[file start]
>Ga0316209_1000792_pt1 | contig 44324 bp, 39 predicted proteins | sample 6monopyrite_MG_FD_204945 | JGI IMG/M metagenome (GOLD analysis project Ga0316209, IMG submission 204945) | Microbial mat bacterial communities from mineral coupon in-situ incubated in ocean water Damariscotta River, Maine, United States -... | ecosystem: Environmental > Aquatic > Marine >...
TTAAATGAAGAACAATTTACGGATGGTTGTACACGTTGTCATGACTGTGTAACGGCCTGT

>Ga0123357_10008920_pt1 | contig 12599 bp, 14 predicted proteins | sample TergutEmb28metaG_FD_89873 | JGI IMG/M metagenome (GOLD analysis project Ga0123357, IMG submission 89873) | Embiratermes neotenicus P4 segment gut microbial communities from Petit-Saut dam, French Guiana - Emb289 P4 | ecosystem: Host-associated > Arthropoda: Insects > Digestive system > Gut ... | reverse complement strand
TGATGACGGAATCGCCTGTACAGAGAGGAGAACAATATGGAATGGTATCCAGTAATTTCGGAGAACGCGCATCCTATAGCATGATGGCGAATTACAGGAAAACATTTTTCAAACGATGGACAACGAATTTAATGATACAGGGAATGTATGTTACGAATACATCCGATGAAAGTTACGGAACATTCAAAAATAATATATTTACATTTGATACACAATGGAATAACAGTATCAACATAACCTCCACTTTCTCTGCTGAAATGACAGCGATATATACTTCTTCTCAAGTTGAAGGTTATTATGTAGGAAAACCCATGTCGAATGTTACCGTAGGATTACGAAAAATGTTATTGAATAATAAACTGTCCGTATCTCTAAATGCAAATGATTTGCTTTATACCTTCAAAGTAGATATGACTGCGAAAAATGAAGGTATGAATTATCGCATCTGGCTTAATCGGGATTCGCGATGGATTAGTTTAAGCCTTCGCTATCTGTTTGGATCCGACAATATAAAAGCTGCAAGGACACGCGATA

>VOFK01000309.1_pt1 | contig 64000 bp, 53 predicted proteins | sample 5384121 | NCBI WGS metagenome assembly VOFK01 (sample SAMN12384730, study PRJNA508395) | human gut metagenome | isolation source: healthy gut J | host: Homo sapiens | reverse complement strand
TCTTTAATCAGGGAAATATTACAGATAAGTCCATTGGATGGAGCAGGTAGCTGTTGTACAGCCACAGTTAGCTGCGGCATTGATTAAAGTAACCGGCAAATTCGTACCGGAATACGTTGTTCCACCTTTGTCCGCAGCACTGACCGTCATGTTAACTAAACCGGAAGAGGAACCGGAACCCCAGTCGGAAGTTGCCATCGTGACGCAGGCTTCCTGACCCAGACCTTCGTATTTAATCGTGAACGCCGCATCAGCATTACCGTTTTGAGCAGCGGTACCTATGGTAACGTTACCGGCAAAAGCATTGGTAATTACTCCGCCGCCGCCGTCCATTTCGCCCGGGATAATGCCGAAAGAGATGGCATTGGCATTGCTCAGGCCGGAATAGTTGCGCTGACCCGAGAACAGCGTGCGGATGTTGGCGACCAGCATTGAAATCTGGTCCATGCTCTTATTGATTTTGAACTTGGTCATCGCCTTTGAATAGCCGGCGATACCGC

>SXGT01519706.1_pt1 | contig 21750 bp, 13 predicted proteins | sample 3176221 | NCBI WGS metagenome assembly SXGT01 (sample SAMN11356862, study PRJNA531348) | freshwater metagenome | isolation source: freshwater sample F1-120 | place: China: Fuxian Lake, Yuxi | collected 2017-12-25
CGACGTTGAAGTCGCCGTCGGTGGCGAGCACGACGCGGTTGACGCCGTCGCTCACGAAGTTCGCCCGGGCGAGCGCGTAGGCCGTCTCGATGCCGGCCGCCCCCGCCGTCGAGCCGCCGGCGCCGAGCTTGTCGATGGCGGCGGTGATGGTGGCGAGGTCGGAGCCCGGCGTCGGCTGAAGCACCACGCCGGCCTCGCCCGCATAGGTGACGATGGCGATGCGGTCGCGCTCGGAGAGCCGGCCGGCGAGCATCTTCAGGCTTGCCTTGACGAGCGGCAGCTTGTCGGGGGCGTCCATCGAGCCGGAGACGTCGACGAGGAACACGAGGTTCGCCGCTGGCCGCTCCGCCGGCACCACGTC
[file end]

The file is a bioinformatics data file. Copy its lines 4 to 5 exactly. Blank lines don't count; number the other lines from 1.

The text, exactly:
TGATGACGGAATCGCCTGTACAGAGAGGAGAACAATATGGAATGGTATCCAGTAATTTCGGAGAACGCGCATCCTATAGCATGATGGCGAATTACAGGAAAACATTTTTCAAACGATGGACAACGAATTTAATGATACAGGGAATGTATGTTACGAATACATCCGATGAAAGTTACGGAACATTCAAAAATAATATATTTACATTTGATACACAATGGAATAACAGTATCAACATAACCTCCACTTTCTCTGCTGAAATGACAGCGATATATACTTCTTCTCAAGTTGAAGGTTATTATGTAGGAAAACCCATGTCGAATGTTACCGTAGGATTACGAAAAATGTTATTGAATAATAAACTGTCCGTATCTCTAAATGCAAATGATTTGCTTTATACCTTCAAAGTAGATATGACTGCGAAAAATGAAGGTATGAATTATCGCATCTGGCTTAATCGGGATTCGCGATGGATTAGTTTAAGCCTTCGCTATCTGTTTGGATCCGACAATATAAAAGCTGCAAGGACACGCGATA

>VOFK01000309.1_pt1 | contig 64000 bp, 53 predicted proteins | sample 5384121 | NCBI WGS metagenome assembly VOFK01 (sample SAMN12384730, study PRJNA508395) | human gut metagenome | isolation source: healthy gut J | host: Homo sapiens | reverse complement strand